How to treat sunburn

Weather does hold a bit of fascination for us Brits and during the summer months we become even more obsessive about it. Holidays, barbeques and summer fêtes are all at the mercy of the erratic British weather systems. Yet when the sun does pop its head out we are often caught off guard, with last year's bottle of factor 30 nowhere in sight. Unless you've lived under a rock for the past few decades you will no doubt be aware of the harmful effects of UV light. Despite this, over 200 people attend A&E each year with symptoms of sunburn. It's worth remembering that children are particularly susceptible to sun-related skin damage and a significant burn can markedly increase their lifetime risk of melanoma. Like most things in life, prevention is better than cure, so always remember the old slip, slop, slap mantra

Melanin is our body's natural pigment and gives colour to our hair, skin and eyes. It also protects our skin from UV sunlight. Sunburn occurs when the amount of UV light exceeds the ability of melanin to protect us. You are more susceptible to sunburn the less melanin you have in your skin. Very fair skins can burn after just 15 minutes of sun exposure. Although the tan and burn will fade with time, the damage to the skin lasts. The best policy is to avoid burning in the first place, butExpand Section if you do misjudge things and get caught out, there are a few things that are worth trying:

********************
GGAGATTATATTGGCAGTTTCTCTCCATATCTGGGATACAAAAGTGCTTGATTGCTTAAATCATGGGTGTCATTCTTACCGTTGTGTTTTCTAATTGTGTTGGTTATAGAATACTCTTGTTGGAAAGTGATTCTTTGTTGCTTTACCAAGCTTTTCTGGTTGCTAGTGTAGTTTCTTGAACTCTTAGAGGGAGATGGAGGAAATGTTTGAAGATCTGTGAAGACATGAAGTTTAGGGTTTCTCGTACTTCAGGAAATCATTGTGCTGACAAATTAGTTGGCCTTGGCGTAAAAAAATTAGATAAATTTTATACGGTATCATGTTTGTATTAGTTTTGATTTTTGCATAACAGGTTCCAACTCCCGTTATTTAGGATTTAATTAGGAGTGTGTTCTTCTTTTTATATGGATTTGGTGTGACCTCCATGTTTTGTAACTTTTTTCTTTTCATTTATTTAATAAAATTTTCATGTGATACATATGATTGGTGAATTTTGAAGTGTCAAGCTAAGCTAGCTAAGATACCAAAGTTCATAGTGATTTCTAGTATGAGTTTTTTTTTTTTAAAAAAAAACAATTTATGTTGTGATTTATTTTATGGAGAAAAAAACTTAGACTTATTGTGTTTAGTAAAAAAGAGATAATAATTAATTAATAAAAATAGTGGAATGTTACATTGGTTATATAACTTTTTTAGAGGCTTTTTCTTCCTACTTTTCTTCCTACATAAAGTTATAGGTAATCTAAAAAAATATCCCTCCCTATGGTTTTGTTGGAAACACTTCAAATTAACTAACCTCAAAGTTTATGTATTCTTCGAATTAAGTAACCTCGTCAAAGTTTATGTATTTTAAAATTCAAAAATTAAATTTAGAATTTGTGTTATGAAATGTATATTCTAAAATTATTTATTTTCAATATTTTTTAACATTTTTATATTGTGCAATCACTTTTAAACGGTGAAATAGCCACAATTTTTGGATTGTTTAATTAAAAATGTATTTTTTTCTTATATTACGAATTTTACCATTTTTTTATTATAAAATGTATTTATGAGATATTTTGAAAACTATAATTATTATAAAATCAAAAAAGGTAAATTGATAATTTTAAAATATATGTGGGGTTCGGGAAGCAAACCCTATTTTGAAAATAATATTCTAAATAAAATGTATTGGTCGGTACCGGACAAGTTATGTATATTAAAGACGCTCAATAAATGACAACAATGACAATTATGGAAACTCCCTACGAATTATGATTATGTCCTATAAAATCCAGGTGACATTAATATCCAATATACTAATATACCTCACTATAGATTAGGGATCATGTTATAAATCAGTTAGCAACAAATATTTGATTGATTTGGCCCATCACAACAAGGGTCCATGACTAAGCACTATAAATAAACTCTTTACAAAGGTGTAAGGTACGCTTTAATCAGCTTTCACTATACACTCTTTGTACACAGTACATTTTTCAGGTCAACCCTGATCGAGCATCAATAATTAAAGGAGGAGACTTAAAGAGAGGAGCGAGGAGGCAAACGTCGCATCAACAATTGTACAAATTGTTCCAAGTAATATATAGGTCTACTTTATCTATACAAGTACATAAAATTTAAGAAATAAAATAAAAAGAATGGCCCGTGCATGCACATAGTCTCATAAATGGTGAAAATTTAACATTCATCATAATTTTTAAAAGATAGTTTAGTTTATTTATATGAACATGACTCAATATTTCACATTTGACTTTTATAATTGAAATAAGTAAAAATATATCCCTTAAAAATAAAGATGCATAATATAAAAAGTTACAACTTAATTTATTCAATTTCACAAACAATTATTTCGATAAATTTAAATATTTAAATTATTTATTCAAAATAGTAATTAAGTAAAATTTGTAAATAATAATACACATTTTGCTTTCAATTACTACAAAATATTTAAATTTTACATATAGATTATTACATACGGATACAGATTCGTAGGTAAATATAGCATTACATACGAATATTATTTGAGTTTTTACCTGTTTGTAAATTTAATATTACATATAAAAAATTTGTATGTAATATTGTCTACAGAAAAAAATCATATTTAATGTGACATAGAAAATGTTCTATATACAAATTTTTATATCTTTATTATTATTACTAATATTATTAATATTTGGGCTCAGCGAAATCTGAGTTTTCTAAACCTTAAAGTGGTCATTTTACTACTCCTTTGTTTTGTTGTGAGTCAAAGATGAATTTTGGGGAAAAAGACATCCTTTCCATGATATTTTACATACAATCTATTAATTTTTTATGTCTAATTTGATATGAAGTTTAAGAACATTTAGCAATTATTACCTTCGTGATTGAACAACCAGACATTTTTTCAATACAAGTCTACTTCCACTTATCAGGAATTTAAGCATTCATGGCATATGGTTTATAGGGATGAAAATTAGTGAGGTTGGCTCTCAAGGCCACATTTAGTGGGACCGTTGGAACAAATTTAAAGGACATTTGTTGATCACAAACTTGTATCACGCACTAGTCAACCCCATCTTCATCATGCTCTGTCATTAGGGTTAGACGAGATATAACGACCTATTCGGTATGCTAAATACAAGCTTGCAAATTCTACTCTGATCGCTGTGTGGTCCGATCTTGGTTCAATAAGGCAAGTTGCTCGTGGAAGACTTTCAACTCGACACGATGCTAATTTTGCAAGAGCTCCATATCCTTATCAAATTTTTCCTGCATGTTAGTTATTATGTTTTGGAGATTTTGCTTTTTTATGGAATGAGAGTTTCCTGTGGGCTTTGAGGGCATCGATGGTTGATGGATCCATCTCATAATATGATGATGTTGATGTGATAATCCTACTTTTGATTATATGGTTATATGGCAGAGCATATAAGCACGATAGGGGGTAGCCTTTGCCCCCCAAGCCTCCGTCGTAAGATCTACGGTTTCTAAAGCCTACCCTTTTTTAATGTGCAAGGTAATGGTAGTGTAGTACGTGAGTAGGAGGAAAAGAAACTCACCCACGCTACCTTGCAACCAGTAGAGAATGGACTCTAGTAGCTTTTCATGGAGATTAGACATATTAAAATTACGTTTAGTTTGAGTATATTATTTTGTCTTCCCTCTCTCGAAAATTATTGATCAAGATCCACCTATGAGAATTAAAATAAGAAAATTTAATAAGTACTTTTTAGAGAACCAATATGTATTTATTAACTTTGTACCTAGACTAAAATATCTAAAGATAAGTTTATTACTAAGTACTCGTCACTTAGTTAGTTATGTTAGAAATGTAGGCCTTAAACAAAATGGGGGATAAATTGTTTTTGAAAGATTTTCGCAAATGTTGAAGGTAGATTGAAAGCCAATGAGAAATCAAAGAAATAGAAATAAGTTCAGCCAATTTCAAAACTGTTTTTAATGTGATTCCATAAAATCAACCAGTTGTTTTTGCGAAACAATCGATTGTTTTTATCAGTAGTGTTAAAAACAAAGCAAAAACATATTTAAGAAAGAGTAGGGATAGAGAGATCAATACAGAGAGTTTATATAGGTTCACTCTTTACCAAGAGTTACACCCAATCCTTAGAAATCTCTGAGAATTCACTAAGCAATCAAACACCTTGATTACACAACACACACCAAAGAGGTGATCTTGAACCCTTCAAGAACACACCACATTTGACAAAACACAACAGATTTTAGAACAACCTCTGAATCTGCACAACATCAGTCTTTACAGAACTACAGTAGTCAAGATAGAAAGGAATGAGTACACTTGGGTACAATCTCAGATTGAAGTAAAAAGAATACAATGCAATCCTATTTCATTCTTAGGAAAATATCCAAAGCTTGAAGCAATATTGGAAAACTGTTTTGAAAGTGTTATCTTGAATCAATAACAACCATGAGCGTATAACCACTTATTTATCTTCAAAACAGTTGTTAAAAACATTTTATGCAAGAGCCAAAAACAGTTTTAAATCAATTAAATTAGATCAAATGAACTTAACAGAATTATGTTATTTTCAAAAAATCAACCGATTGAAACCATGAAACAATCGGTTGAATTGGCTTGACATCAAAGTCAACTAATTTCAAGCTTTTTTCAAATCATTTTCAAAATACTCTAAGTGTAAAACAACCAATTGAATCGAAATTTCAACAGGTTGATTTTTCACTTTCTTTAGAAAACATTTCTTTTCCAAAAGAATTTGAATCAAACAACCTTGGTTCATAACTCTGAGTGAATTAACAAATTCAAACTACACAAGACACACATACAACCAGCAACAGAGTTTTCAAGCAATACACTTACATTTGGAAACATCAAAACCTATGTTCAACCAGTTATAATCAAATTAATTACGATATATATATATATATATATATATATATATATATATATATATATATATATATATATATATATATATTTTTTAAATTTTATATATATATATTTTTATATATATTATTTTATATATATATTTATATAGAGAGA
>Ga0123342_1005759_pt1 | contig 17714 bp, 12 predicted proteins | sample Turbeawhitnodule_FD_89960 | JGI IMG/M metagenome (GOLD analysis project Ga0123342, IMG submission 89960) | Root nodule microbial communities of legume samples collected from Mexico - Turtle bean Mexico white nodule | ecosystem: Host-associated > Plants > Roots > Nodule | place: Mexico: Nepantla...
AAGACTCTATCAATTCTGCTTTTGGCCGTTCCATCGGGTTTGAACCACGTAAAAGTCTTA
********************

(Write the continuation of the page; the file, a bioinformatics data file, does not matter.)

1. Get out of the sun the moment you feel any slight tingling or irritation of your skin. It can take around 4-6 hours for sunburn to develop, so if you are already feeling effects whilst in sunlight this may spell problems later on.
  2. Bathe the burnt skin in cool (never cold) water , or take a long cool shower.
  3. After gently drying the skin use plenty of moisturiser and keep reapplying regularly. This will help hydrate the skin and limit peeling. Any plain moisturiser should do the job.
  4. If the area is very inflamed you can use a small amount of 1% hydrocortisone cream to settle things down. You can buy this over the counter, but see a doctor first in the under-2s.
  5. Ibuprofen is a good anti-inflammatory, so if things are feeling uncomfortable reach for this rather than paracetamol . Ibuprofen will ease discomfort whilst also reducing inflammation.
  6. Drink plenty of fluids. Any burn can potentially lead to dehydration so avoid this by replenishing lost fluids as soon as possible. Children are particularly susceptible so keep encouraging them to drink, or offer a cold ice-lolly if you are struggling
  7. Try to leave the skin alone other than to apply lots of moisturiser. Don't pick at blisters or peeling skin as this will only make things worse.

Hopefully all this advice will be in vain - be prepared and protect your skin in the sun.

Dr Jessica Garner is a GP and health blogger. Visit her blog here.